@Heath: I would suggest, that you are using water [H2O] to make the initial block of ice… just kidding… if you are planning to make a very clear ice cube, head over to Darcy of http://www.artofdrink.com – he just explained the painful way, if you would like to make a clear block of ice – good luck!

    @ Jay – and the rest: I want one! Now! I cannot wait! Are they delivering to Dubai?

    Hey Jay, when are you finally coming to Dubai?

  6. Jason Jason says:

    I’m afraid I have to disagree with the idea that pressure is what is causing the melting of the ice. I think it is the high thermal conductivity (and heat capacity) of the aluminium, otherwise it would not be necessary to apply warm water for subsequent uses. Would this work as well if it was made of glass crystal?

  7. Gatto999 Gatto999 says:

    Very Cool !…

    Ciao from Italy
    =^.^=

  8. KC KC says:

    Basically this machine is a low-quality copy of the original Japanese machine. I’ve seen it up close and would recommend spending the extra money on a proper device rather than cut corners. Always go for Japanese quality over copies!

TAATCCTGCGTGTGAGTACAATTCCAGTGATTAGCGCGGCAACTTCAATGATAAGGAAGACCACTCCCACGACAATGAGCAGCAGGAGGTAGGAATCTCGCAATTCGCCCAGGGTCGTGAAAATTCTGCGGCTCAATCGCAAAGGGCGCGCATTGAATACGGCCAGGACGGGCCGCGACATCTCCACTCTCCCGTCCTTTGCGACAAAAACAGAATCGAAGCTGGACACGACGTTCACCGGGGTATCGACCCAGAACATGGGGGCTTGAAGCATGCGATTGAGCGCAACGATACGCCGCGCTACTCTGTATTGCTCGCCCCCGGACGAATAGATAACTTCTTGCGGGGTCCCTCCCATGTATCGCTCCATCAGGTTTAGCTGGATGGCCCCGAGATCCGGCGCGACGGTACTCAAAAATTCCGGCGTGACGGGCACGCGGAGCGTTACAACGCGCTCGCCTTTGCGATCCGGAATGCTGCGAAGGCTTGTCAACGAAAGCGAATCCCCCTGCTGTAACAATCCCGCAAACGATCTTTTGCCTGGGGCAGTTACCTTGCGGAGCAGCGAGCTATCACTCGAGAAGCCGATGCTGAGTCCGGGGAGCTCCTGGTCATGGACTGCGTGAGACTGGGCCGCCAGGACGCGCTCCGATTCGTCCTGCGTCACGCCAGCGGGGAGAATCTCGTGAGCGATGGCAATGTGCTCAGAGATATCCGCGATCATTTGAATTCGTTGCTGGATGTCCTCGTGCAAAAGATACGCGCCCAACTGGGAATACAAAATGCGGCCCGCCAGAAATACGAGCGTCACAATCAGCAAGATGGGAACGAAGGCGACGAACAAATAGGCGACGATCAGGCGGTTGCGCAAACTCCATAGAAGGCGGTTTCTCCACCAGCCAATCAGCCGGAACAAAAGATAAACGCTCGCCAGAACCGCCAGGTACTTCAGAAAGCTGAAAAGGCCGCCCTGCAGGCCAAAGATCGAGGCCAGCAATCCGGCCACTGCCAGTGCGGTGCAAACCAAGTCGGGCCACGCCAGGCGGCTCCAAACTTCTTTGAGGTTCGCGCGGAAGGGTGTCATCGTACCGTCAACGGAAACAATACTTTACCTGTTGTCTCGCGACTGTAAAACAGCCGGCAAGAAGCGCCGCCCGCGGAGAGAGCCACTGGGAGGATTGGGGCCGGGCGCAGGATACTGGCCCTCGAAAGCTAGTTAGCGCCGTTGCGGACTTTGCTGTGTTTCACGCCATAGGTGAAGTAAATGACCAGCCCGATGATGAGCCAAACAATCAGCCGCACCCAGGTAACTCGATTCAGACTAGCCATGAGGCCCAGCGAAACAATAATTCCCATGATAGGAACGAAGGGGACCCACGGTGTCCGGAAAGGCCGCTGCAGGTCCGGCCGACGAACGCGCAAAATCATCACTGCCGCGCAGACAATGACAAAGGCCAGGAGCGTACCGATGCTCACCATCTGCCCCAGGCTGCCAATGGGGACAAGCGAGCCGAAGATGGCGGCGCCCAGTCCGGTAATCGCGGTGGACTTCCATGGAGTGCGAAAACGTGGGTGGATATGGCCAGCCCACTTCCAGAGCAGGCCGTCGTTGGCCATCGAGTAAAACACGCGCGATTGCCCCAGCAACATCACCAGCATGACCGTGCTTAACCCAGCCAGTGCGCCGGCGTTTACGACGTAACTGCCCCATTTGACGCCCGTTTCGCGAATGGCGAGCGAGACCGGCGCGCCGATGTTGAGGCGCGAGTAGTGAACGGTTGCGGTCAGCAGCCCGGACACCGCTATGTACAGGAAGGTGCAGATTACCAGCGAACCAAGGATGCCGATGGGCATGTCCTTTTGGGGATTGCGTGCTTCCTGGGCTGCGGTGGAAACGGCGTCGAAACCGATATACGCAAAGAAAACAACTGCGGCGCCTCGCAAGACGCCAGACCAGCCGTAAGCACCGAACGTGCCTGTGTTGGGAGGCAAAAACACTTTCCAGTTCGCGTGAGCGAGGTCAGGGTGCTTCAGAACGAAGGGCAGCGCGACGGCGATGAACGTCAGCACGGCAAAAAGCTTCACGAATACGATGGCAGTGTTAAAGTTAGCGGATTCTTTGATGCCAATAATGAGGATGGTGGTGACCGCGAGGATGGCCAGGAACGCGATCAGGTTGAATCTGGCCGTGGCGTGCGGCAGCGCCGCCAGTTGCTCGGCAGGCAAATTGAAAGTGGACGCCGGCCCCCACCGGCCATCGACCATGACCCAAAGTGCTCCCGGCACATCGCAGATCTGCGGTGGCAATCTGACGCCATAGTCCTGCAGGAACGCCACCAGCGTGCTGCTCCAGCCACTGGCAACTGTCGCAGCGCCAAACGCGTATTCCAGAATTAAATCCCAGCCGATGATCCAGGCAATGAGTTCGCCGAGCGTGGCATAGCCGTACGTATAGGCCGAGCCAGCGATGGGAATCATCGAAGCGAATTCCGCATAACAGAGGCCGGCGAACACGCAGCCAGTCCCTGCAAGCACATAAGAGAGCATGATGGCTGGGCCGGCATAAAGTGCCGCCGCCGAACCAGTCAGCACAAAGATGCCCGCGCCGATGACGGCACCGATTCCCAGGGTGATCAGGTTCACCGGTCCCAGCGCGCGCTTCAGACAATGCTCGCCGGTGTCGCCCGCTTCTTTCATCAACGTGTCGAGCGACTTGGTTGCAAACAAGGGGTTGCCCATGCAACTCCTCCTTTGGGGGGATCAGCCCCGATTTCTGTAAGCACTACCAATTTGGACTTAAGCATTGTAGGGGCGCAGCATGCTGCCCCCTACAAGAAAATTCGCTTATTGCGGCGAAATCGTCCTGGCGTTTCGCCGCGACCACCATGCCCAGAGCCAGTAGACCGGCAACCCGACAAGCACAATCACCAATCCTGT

9. Drinksology Drinksology says:

    Hi KC, Sorry to hear that you were not happy with the quality of one of our Ice Ball Makers. Could you let me know where you spotted the unit as we did have some prototypes floating around the UK in the early days – I think that this may have been the unit you saw? Our manufacturing process is identical in all but colour and shape to the Japanese units and therefore quality should be on a par. We take quality very seriously and would like to follow this up. Speak soon

Leave a Comment

Subscribe without commenting

Get free updates from A dash of Oh Gosh!

Or subscribe to Oh Gosh! using an RSS reader RSS Entries Feed

© 2007-2014 Oh Gosh! – All Rights Reserved

Photography by Jay Hepburn
Artwork by Craig Mrusek

Win an ice ball maker

Plus a bitters travel kit from The Bitter Truth, Miller's 10th Aniversary Gin, Martini Bitter, and a Mozart Dry bartender's set. For a chance to win...

Just subscribe to A dash of Oh Gosh!


Full details & rules

x